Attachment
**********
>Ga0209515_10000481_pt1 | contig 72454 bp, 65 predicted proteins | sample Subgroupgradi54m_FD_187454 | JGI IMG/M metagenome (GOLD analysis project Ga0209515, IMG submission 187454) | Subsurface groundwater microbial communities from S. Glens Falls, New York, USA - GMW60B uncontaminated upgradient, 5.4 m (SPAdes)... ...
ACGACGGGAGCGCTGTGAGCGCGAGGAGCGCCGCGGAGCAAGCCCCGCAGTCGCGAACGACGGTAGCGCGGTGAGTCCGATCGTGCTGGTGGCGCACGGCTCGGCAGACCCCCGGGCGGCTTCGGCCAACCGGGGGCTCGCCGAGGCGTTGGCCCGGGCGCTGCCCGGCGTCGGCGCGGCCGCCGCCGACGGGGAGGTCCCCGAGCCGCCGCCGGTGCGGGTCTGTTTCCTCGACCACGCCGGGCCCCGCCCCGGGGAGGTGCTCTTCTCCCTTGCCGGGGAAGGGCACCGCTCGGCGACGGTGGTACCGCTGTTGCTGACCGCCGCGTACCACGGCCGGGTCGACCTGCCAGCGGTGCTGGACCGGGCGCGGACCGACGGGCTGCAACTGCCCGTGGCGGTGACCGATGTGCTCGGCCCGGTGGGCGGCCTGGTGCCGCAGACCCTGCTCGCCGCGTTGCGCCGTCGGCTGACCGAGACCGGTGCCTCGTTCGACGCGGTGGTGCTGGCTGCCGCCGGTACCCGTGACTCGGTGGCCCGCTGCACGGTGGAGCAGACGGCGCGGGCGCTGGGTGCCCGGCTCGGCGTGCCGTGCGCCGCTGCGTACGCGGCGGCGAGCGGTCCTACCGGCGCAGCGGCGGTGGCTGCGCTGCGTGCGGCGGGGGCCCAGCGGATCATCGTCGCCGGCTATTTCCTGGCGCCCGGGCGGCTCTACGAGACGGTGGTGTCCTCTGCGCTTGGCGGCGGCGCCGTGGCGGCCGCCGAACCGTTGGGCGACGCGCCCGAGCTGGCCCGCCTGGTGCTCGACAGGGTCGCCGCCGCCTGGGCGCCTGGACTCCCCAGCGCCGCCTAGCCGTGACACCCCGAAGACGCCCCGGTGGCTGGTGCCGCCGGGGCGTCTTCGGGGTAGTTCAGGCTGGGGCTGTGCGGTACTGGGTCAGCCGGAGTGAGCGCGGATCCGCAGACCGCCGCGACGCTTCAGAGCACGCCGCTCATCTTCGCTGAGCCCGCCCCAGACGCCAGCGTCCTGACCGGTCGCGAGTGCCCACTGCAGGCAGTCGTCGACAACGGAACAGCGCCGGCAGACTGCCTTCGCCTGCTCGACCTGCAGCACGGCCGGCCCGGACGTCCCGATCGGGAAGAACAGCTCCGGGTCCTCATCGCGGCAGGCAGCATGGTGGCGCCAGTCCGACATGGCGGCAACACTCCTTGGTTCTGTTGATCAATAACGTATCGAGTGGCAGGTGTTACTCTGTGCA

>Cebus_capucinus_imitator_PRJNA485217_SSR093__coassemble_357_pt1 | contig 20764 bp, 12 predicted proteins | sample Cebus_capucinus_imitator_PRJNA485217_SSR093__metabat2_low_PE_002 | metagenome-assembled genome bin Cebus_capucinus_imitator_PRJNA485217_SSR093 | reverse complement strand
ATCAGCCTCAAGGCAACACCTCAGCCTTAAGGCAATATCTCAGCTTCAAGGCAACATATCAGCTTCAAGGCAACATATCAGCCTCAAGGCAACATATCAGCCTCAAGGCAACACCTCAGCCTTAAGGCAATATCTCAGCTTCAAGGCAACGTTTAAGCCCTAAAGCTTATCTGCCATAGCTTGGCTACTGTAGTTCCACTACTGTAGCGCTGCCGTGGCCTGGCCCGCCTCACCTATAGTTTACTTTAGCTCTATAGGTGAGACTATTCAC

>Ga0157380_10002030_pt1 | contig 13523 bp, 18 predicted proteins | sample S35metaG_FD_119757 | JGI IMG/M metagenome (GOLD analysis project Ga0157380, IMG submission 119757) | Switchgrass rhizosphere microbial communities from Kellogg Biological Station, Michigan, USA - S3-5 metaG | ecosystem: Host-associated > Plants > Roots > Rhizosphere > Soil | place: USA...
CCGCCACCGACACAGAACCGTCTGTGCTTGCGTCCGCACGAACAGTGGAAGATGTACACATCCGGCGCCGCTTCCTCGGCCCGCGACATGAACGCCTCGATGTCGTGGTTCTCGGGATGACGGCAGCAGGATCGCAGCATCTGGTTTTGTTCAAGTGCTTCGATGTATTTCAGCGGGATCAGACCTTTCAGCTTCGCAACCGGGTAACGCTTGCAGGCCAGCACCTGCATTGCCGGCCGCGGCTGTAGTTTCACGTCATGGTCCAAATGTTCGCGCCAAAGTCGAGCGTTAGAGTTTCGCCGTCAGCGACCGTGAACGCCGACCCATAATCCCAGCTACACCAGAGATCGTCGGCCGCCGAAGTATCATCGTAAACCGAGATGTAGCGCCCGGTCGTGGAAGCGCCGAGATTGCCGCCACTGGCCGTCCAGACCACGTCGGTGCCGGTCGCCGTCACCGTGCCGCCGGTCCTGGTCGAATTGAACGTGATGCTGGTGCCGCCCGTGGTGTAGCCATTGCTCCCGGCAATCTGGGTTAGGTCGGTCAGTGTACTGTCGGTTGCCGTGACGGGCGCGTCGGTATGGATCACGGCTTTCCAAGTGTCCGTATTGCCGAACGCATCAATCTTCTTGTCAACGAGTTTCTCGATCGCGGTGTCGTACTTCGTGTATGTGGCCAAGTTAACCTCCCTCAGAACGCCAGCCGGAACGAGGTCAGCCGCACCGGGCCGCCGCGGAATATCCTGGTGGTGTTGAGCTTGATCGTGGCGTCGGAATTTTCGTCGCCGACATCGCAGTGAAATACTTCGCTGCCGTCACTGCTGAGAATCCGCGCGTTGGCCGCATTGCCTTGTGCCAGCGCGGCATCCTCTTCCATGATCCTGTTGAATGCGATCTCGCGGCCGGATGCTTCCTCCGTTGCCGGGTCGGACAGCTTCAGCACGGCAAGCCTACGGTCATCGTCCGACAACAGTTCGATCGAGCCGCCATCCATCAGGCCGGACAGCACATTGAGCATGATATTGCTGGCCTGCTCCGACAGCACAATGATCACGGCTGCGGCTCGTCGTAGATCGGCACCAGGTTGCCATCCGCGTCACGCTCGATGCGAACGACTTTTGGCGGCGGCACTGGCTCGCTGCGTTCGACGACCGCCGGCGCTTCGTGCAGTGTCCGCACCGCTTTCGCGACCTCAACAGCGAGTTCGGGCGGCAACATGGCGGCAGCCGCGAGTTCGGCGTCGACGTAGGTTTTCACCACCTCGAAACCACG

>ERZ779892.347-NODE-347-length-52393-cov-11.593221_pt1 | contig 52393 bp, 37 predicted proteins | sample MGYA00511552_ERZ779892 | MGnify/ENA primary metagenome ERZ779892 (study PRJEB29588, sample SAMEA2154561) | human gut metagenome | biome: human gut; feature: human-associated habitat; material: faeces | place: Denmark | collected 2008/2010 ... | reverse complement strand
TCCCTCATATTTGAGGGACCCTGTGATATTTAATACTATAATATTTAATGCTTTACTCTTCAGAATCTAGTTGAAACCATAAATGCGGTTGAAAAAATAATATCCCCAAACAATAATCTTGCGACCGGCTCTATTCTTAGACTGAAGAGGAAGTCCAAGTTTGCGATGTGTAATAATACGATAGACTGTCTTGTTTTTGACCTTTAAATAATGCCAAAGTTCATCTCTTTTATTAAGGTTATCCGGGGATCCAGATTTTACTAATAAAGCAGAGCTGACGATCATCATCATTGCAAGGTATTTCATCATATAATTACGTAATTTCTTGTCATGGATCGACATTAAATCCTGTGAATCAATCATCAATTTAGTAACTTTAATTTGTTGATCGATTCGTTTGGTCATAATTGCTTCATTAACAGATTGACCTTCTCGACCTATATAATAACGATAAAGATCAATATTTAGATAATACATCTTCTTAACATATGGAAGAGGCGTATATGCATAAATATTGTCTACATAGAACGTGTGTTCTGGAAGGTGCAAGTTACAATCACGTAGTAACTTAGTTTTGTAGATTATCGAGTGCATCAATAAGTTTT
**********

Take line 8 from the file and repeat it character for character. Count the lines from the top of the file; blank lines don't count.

TCCCTCATATTTGAGGGACCCTGTGATATTTAATACTATAATATTTAATGCTTTACTCTTCAGAATCTAGTTGAAACCATAAATGCGGTTGAAAAAATAATATCCCCAAACAATAATCTTGCGACCGGCTCTATTCTTAGACTGAAGAGGAAGTCCAAGTTTGCGATGTGTAATAATACGATAGACTGTCTTGTTTTTGACCTTTAAATAATGCCAAAGTTCATCTCTTTTATTAAGGTTATCCGGGGATCCAGATTTTACTAATAAAGCAGAGCTGACGATCATCATCATTGCAAGGTATTTCATCATATAATTACGTAATTTCTTGTCATGGATCGACATTAAATCCTGTGAATCAATCATCAATTTAGTAACTTTAATTTGTTGATCGATTCGTTTGGTCATAATTGCTTCATTAACAGATTGACCTTCTCGACCTATATAATAACGATAAAGATCAATATTTAGATAATACATCTTCTTAACATATGGAAGAGGCGTATATGCATAAATATTGTCTACATAGAACGTGTGTTCTGGAAGGTGCAAGTTACAATCACGTAGTAACTTAGTTTTGTAGATTATCGAGTGCATCAATAAGTTTT